The Ingredients For Getting Better At Something


Wednesday, 7.15pm

Sheffield, U.K.

Acting is something different to everybody. I just know that if you watch an actor or actress getting better and better, I think that’s them just understanding themselves better and better. – Cameron Diaz

Many reasons for why we do things the way we do come down to biology – but most of us don’t know enough about biology to figure out the relationships between our wiring and the things we want to do. We have theories and ideas and examples and they might work some of the time and not work other times and a lot of the time we throw up our hands in the air and say, “Do what works for you…” but there are other times when we should build on that biological understanding, if we can.

One of these areas has to do with visual processing – the way in which our brain deals with images. This is a topic that is pretty fundamental to the whole idea of this blog – the concept that drawings helps us think better – and a book I’ve been reading called Visual Thinking: for Design by Colin Ware is really quite a good introduction to the ideas here.

So, the visual cortex is the part of the brain that deals with visual areas and they have riveting names like V1, V2, V3, V4 and so on. When we’re using our vision for perception – to see and understand what’s in an image as opposed to seeing so we can move our hands or a tool – the information coming into our eyes travels along the path V1, V2 and then to V4. V1 and V2 deal with simple, universal information like colours and shapes while V4 and the inferior temporal cortex (IT) deal with more complex or specialist understanding.

What this means is that if you want to lay information out so that it’s easily comprehensible there are simple, general approaches you can take – and that’s really the foundation of good graphic design. It’s not magic or something only some people know how to do. They might have figured it out over time but in essence what good designers do is tap into the way our biological machinery has evolved to deal with visual information.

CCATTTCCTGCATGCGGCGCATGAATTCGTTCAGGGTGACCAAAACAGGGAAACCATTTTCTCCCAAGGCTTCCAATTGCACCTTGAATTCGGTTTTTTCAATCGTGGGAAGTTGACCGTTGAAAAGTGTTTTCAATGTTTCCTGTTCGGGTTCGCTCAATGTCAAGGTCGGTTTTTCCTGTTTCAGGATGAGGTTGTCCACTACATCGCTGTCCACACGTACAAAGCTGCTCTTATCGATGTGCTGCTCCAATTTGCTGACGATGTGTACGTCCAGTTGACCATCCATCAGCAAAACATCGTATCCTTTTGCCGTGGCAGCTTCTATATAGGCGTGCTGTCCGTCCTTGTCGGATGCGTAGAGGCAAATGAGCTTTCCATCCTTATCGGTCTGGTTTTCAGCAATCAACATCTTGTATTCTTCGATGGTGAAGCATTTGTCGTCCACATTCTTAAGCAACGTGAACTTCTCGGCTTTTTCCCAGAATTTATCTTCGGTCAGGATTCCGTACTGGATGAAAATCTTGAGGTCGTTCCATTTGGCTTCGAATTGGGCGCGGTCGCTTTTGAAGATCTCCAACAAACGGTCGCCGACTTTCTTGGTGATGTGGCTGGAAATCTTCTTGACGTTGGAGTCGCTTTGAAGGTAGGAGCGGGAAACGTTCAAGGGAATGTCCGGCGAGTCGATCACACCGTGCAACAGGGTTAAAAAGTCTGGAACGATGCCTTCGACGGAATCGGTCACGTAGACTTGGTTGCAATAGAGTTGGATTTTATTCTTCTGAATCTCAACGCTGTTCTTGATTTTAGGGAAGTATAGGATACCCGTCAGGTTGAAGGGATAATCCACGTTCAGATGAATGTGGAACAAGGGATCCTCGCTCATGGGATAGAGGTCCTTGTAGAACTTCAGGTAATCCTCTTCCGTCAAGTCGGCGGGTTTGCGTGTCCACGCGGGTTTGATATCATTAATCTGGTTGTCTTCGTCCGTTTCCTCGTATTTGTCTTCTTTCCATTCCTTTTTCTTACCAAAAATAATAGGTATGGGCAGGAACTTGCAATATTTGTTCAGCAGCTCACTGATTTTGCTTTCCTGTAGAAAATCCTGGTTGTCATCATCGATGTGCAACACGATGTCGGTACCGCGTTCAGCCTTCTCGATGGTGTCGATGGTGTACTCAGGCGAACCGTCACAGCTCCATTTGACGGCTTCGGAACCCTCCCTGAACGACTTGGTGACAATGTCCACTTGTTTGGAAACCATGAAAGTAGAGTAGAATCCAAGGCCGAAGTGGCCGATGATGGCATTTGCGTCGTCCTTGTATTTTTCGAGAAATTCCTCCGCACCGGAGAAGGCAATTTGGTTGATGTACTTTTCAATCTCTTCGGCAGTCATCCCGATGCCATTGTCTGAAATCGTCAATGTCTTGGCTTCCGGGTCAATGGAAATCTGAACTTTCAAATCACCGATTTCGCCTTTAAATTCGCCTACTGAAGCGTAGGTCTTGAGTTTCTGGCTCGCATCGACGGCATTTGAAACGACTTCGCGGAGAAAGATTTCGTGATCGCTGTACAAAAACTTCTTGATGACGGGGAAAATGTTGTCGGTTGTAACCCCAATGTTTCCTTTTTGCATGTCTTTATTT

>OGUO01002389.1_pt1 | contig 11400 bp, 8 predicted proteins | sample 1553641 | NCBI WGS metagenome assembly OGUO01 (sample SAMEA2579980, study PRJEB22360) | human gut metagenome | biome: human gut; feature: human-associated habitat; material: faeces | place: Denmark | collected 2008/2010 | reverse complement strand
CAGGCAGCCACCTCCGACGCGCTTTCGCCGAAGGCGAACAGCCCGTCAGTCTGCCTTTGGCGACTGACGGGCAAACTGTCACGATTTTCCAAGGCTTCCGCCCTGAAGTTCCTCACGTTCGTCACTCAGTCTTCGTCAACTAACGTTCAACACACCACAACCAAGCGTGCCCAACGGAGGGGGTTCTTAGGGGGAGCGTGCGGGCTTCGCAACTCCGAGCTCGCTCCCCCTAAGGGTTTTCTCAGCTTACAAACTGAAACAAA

One of those things it’s had to do is lose some functionality. It turns out that chimpanzees have a form of photographic or eidetic memory that we’ve had to get rid of to make place for something more useful. A chimpanzee can be trained to see numbers and remember where they appear on a screen – something we find very hard to do as humans. What we’ve done instead is invent symbolism and representation, so we don’t have to remember as much. We’ve replaced that memory with the ability to do more complex reasoning supported by language.

Practically, I think what this means is that we can think quite complex things but we can’t hold too many things in memory at the same time – so we need external tools to help with that part of any activity. I think this happens a lot with diagrams. If you seen an overly complex diagram it’s very hard to understand it if you haven’t been taken through it or experienced the creation process. For example, when I first started writing this blog I created images like this one, which does take a little working through to understand.


Compare that with the image that starts this post – it’s pretty obvious what the message is. It doesn’t need a huge amount of explanation other than perhaps pointing out that it seems that sleep is when we process what we’ve been doing during the day – and so it’s better to do a little work, take a day, and then do a bit more than work solidly for hours at a time. From a biological point of view it seems like having around three things is the amount of information we can instantly make sense of at a time.

As you increase the number of elements, once you get to the seven plus or minus two point you start to reach the limits of human cognition – precisely because of that part of the brain we decided to get rid of and that chimps still have. So there is a biological basis for the way in which you should design information so that it makes sense – once you have more than 7-9 items then start looking for ways you can group them and reduce the complexity – not because that’s more accurate but because it’s easier for others to process. And what we need is something we can understand, not something really clever that we find it hard to wrap our heads around.

The unsurprising takeaway then.

Keep it simple.


Karthik Suresh

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